Construction work has started on an innovative scheme to improve Tilbury’s flood defences with the installation of new dual function flood lock gates.
In a project of national importance, the existing port lock gates will be replaced with pioneering dual function lock gates, and the Environment Agency’s tidal barrier will be removed.
This is a major joint project between the Environment Agency and The Port of Tilbury that will safeguard thousands of homes and businesses in the local area.
Work started in January and is expected to last for 18 months with the new lock gates planned for installation in late 2021/early 2022.
Once the work is completed it will ensure a high standard of flood protection for Tilbury and provide a new navigation lock for operations at the busy port.
Planning for this project has been underway with the Environment Agency and the Port of Tilbury for several years. With total scheme costs of around £34 million, the Port of Tilbury London Ltd (PoTLL) is providing a multi-million-pound contribution to the project and will take responsibility for operation and maintenance of the new dual function structure. Funding has also been secured from the Anglian (Eastern) Regional Flood and Coastal Committee. Councillor Gerard Rice represents Thurrock Council on this Committee.
The Environment Agency’s Thames Estuary Asset Management 2100 Programme (TEAM2100) will deliver the work in partnership with a number of contractors including Jacobs and Balfour Beatty.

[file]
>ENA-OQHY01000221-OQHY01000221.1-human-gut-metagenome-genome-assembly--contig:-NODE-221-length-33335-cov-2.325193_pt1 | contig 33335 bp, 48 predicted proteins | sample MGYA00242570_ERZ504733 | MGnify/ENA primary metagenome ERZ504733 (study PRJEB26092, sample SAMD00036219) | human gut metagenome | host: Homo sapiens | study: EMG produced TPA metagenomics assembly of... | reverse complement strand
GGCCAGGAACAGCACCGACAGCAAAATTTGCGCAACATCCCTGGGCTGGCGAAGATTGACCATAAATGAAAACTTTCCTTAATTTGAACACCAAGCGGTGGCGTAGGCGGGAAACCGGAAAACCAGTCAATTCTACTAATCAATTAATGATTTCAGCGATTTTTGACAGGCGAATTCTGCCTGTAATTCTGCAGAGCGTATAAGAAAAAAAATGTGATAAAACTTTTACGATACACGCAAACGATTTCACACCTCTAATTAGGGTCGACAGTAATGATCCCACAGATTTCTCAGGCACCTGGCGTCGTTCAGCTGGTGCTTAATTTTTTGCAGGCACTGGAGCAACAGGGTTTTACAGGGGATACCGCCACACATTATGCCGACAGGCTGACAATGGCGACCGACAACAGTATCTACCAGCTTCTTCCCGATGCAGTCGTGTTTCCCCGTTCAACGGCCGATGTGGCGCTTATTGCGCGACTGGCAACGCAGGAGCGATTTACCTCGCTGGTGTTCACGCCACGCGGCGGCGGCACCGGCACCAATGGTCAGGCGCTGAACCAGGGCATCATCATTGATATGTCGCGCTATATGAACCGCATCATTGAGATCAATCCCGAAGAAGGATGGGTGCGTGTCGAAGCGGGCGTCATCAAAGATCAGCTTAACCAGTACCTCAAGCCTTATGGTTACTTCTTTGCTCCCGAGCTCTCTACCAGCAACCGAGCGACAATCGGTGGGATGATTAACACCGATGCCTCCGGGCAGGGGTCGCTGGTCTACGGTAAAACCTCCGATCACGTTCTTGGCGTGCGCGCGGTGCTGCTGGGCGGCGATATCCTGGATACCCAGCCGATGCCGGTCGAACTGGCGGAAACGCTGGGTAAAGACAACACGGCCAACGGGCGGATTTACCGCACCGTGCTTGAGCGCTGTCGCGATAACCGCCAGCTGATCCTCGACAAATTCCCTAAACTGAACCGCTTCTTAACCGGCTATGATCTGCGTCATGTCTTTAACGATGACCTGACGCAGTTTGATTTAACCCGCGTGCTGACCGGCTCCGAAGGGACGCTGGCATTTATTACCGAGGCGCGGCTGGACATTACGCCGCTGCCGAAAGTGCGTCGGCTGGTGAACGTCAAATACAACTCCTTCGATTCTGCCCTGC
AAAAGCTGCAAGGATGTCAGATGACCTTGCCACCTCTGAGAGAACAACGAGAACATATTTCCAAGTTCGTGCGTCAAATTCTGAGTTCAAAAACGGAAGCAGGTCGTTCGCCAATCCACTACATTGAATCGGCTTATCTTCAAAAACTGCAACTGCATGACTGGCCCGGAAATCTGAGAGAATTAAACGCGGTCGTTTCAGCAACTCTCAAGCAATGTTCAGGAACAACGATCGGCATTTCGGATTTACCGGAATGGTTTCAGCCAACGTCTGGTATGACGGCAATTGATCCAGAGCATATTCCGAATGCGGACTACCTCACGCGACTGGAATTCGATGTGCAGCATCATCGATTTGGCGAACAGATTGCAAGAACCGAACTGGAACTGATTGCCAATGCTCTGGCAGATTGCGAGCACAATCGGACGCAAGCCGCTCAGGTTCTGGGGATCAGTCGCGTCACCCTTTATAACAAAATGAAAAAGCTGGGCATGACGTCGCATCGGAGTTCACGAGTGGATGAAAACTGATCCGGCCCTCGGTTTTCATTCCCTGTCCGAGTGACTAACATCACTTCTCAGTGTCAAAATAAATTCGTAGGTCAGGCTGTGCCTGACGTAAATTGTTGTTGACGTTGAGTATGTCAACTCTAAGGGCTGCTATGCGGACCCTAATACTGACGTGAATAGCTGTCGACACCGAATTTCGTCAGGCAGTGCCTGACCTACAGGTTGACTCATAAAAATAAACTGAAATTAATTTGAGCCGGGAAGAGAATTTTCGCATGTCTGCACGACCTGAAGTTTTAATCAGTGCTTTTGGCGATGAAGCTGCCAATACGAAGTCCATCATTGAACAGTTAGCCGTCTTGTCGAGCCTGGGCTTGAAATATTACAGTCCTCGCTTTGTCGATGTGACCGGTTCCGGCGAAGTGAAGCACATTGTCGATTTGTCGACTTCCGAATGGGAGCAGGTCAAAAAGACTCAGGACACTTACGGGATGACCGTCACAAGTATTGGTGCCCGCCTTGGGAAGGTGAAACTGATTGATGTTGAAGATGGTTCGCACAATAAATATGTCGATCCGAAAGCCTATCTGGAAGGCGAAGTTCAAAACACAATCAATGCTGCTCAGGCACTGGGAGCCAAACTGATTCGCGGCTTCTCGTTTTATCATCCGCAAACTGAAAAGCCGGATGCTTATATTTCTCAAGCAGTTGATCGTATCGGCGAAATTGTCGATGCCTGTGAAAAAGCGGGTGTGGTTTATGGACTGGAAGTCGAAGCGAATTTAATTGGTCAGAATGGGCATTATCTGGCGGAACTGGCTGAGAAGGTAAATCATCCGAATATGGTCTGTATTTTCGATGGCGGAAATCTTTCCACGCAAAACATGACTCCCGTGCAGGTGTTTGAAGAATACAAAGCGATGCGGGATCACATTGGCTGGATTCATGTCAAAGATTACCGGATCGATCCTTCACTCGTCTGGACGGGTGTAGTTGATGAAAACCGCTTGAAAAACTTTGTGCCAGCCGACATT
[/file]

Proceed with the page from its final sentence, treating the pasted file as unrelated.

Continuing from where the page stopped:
The Tilbury barrier will reduce flood risk for the port, residents and business. It is a key part of the Environment Agency’s new Flood Strategy, which aims to make the country resilient to flooding and coastal change – today, tomorrow and to the year 2100.
This scheme is part of the government’s long-term investment in flood and coastal defences. Since 2015 it has invested £2.6 billion to better protect the country from flooding and coastal erosion and is on course to have better protected 300,000 homes by March 2021. Earlier this year, the government announced a record £5.2 billion investment in flood and coastal defences and the National FCRM Strategy will help build a better prepared and more resilient nation.
The original port lock gates were installed in 1928 and Tilbury Barrier was constructed in 1980-1981.